More than 300 area children are taking part in a long-term research project designed to shed light on how social and environmental factors ranging from video gaming to smoking to sleep patterns affect teenage brain development.
Conducted locally by University of Rochester Medical Center researchers, the Adolescent Brain Cognitive Development study, known as the ABCD study, is part of a massive National Institutes of Health project spanning 21 sites across the country. All told, 11,874 children are enrolled.
Locally, 339 children—ages 9 and 10—are participating in the study, which has drawn children from the Rochester, Webster, Greece, Brighton, Pittsford and Newark school districts. That number surpassed the local project’s goal of signing up 275 children, URMC officials say.
Participation of families who volunteered to be part of the study “will eventually help other families, educators, health care professionals, and policymakers know more about the developing brain,” says Ray Giamartino, the Rochester City School District’s liaison to the study.
Giamartino, the district’s chief accountability officer, is one of 12 members of a community liaison board set up to oversee the project. Others on the board include URMC and other school districts’ officials, a parent of a participant, and representatives of several area social agencies and youth organizations.
It has long been accepted wisdom that teenagers often do not have the fully developed social skills and judgment needed to safely and successfully navigate society. Only recently have developments such magnetic resonance imaging given cognitive scientists tools to track brain functioning to map how physiological and neurological development relates to the process of maturing to full adulthood.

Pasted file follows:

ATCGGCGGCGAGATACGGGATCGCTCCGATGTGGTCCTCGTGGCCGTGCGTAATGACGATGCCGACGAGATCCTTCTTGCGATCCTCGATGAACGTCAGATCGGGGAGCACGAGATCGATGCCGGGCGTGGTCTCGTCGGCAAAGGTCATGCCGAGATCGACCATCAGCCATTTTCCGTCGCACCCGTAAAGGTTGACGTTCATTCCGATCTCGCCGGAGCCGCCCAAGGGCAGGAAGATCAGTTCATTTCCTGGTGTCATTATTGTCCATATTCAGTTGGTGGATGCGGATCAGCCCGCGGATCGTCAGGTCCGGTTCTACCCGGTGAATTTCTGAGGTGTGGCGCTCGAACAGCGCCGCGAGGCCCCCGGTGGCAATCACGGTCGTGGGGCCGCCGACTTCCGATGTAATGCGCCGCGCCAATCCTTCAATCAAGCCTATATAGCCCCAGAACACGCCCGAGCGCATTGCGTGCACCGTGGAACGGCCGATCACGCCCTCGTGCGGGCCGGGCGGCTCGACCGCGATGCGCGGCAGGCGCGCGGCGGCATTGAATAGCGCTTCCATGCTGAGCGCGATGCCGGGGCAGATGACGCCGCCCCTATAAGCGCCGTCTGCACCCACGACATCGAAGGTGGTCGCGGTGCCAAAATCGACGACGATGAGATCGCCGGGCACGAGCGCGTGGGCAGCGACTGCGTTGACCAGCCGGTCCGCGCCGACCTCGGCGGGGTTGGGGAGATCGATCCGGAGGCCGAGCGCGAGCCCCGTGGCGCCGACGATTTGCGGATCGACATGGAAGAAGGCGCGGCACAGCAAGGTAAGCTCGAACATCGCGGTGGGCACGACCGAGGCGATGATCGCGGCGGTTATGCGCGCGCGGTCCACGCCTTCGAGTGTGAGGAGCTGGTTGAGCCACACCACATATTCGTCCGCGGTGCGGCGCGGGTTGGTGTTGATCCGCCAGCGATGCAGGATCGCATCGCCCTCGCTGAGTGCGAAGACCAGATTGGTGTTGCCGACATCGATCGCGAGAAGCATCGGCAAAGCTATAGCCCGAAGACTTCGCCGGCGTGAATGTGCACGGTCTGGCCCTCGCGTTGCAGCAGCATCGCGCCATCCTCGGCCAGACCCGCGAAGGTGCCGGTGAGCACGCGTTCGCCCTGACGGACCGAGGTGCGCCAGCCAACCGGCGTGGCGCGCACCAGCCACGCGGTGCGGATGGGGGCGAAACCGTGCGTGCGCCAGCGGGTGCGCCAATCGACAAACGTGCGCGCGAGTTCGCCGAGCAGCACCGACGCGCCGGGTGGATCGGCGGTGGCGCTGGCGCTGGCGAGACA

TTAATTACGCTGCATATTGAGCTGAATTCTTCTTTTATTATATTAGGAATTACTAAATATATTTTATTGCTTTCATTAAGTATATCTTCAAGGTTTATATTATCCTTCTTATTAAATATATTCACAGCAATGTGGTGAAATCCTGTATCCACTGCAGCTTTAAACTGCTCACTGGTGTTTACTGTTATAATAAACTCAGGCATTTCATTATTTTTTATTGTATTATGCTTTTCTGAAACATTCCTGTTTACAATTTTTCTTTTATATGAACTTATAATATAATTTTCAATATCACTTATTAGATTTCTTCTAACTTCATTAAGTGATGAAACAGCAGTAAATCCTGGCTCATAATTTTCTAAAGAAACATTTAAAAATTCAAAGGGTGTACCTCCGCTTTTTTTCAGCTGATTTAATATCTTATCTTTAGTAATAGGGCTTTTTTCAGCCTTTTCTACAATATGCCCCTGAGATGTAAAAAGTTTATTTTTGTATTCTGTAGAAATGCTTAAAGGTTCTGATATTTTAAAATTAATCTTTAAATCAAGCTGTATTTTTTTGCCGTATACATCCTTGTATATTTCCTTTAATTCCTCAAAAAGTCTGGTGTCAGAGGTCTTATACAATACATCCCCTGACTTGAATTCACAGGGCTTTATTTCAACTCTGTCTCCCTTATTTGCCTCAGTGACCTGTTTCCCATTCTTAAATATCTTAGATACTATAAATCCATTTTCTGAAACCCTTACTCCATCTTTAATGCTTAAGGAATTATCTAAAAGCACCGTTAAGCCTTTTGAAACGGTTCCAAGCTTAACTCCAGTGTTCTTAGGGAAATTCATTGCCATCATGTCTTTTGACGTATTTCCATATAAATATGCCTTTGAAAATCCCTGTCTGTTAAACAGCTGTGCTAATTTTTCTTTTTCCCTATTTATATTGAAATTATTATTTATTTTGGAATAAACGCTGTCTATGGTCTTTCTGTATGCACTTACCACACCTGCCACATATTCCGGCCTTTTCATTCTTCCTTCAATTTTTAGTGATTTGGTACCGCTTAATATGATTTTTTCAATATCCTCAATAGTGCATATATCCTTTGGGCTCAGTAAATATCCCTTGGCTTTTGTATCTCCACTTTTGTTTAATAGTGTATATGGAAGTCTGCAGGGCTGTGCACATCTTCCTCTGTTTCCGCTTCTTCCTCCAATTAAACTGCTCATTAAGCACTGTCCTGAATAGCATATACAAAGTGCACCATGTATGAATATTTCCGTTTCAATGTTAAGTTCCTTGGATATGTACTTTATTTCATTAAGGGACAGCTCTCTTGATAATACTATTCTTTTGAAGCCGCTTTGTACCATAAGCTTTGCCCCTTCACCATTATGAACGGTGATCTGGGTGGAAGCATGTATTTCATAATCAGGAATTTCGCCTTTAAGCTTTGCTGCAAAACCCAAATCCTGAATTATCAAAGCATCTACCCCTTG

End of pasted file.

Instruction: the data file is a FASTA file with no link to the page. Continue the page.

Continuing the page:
Only in the 2000s have MRI studies revealed, for example, that until sometime in their 20s individuals often rely more on impulses generated by the amygdala, a brain region considered to be the seat of emotions, than on the not yet fully developed cerebral cortex, the part of the brain that generates the conscious thought we call reason and intellect.
What such advances have not pinned down is exactly how teenagers’ still-forming brains are affected by video games, social media, and a host of other such environmental and social factors including many unknown to previous generations.
To get a better handle on such questions, the $300 million ABCD study plans to longitudinally study children enrolled in the study for the next 10 years.
The study partly involves having the children and their parents regularly fill out questionnaires and also having the children regularly do games and puzzles designed to give researchers a window into the children’s cognitive development. Researchers in URMC’s Cognitive Neuropsychology Lab will also look at MRI scans of participants’ brains with scans done at two-year intervals. Results of the larger national study are planned to be compiled and released to researchers annually.
Scans taken at the project’s start revealed an unexpected amount of variability in brain structure, a detail that has already yielded a positive result for some participants, says Ed Freedman, co-principal investigator of the URMC component of the ABCD study.
“Most of these differences have no clinical relevance,” Freedman says. “But we have also seen some anomalies that require referral to pediatric neurologists. It’s not feasible for every child (in the country) to have a brain scan, (but) this study may give us more insight into how to spot these problems early on, before they become significant health problems.”
The ABCD project is the largest of its type ever attempted. Researchers hope it will be as revelatory as the Framingham Study, a 70-year study of cardiovascular-disease risk factors that spanned three generations and yielded much of what is now known about heart disease.
It would be interesting to do the same study involving children living in a society that mimics that of old — the Haredi of Israel come to mind — wherein there’s no exposure to video games, social media and the host of “outside factors” currently thought to influence youth.